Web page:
But not remarkable enough for Amnesty International, it seems. To be sure, Amnesty is not alone in its disinclination to spotlight Ganji’s grim circumstances. Save for an occasional op-ed column, the mainstream media has largely been deaf to Ganji’s plight. As Los Angeles Times columnist Max Boot recently pointed out, Natalee Holloway, the teen missing in Aruba, has garnered exponentially more coverage.
In Amnesty’s defense, then, it might be argued that it is really the media’s fault that the Ganji story has been insufficiently covered. But if one searches through the thousands of press releases and articles that Amnesty publishes every year, one will find only two recent press releases that address Ganji. The first, dated June 15, called for Ganji’s release, but gave no details on how this could be achieved or what actions concerned readers should take.
As Ganji’s hunger strike continued, Amnesty remained silent. In July, however, Amnesty did mention a “rumored” hunger strike. It centered on the tactics undertaken by Guantanamo inmates. Finally, 55 days into Ganji’s ordeal, Amnesty called for Ganji’s release in a press statement that was as skeletal as the first. There was no follow up, no detailed call to action, just a dry statement of the facts. This was the extent of Amnesty’s effort on behalf of a dissident who had been without food for almost eight weeks and was near death.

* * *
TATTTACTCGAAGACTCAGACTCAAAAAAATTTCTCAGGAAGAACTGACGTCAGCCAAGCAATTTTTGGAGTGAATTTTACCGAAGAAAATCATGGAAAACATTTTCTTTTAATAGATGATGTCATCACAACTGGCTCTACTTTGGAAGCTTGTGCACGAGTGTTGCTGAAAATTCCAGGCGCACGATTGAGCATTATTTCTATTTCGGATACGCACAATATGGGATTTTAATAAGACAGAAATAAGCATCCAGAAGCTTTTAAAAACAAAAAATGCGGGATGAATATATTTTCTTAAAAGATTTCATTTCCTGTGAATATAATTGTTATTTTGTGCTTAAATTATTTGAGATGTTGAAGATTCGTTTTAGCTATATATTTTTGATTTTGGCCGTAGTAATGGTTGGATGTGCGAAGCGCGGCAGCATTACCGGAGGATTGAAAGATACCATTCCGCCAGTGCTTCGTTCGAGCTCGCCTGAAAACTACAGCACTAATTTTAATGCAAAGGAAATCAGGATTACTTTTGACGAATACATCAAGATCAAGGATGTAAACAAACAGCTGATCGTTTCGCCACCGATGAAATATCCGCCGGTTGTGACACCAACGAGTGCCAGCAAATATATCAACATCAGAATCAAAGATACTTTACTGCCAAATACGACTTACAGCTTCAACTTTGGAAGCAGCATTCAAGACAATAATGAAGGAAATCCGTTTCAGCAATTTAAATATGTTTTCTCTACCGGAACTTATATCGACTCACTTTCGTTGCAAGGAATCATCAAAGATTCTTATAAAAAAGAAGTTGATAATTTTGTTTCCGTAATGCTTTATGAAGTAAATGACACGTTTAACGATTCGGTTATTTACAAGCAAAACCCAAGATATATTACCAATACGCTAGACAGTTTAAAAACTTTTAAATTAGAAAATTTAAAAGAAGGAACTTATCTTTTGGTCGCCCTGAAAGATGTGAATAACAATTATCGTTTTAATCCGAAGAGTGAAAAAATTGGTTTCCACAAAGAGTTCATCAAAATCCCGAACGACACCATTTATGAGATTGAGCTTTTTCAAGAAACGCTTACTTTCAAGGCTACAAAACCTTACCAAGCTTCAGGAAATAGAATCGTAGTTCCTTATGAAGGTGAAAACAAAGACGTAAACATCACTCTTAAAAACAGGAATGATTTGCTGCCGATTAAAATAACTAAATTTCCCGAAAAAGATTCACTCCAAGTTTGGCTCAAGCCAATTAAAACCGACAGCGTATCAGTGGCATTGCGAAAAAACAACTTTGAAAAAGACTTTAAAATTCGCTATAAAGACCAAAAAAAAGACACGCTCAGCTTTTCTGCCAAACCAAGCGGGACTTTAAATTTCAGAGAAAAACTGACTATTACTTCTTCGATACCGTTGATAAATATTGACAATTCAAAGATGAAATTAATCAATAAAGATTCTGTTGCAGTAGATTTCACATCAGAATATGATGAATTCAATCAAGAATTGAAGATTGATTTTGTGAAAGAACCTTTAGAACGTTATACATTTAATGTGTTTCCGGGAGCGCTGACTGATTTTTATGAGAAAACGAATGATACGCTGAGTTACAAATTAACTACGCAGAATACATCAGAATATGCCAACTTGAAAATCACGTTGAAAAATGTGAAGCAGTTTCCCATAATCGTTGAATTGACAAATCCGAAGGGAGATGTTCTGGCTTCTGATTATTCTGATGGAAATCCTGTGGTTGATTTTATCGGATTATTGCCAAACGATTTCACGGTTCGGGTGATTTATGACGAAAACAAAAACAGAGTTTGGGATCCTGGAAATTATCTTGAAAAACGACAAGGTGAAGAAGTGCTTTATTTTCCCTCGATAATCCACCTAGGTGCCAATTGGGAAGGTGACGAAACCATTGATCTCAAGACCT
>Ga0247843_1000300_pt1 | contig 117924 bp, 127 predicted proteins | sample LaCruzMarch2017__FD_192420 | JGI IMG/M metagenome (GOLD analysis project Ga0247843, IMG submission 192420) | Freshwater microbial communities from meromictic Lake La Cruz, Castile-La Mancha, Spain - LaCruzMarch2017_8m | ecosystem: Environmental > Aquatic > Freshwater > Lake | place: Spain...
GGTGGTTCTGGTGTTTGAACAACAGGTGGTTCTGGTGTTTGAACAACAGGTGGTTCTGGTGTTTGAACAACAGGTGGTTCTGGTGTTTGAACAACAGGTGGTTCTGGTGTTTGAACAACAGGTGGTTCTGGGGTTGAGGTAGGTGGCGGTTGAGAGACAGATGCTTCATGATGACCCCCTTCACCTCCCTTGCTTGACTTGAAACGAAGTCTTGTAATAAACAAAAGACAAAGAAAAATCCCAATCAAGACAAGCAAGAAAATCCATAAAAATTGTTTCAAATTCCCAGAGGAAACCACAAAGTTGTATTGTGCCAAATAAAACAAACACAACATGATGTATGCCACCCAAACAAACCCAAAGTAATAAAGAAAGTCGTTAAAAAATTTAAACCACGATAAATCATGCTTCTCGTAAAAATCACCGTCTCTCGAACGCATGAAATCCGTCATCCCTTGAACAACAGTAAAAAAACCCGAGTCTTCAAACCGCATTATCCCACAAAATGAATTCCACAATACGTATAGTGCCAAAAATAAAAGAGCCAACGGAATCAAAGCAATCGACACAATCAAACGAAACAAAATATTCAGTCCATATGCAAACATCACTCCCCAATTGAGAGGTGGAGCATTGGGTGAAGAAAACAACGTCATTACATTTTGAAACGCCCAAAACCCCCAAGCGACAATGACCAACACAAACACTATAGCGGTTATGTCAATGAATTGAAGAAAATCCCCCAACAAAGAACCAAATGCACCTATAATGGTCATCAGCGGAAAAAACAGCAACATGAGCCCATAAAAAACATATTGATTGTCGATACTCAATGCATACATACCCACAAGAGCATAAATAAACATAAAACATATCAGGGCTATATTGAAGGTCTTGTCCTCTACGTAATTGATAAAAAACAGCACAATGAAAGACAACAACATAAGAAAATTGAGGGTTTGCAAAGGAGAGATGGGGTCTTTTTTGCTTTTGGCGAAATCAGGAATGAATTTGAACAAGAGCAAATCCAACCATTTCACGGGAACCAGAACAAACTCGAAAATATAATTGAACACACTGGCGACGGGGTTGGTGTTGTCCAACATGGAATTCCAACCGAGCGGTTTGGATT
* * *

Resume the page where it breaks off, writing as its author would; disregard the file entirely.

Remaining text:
Even as Ganji’s condition has worsened, Amnesty has been engaged in extensive efforts against American anti-terrorist methods. A recent lead story on Amnesty’s website was its “expose” of the American detention system, which supposedly holds suspected terrorists. Online visitors can read the tens of thousands of words Amnesty has written on the subject over the past month, as well as access videos, pictures and the testimonials from men who say they were captured by American agents. Amnesty also provides a suite of contact options for readers, including a mechanism through which interested parties can reach high-ranking officials in several governments by mass e-mails. None of these options were made available to those interested in easing the plight of Ganji.
In its mission statement, Amnesty pledges to undertake “action focused on preventing and ending grave abuses of the rights to physical and mental integrity.” They have certainly upheld this promise with regard to Guantanamo detainees, doing their utmost to free hundreds of Al-Qaeda suspects who regularly threaten guards with death and refuse to cooperate with American authorities. Their action on behalf of Ganji, the peaceful dissident, has been limited to a few paltry words of support.
How to account for Amnesty’s unwillingness to take up Ganji’s cause? Perhaps it lies in the fact that, unlike the staunchly anti-American population of Guantanamo Bay, Ganji is an opponent of a regime that President Bush once called “evil.” Moreover, as someone who speaks of freedom and liberty inside the Middle East, Ganji is hardly the kind of figure Amnesty’s well-healed coterie of leftist financial backers can rally around: Ganji seems worryingly sympathetic to the ambitions of the hated Bush administration, and supporting him could mean legitimizing its policies. Better to drone on about imaginary “gulags” at Guantanamo than risk saving the lives of heroes persecuted by tyrannical adversaries of the United States. Call it selective compassion.
Amnesty’s heartless inaction on behalf of Ganji has not gone unnoticed by other Iranian reformers. Ahmad Batebi, a prominent Iranian dissident, recently requested in a National Review interview that Amnesty International and similar groups step up their support for imprisoned Iranian activists. Unfortunately, such pleas have fallen on deaf ears.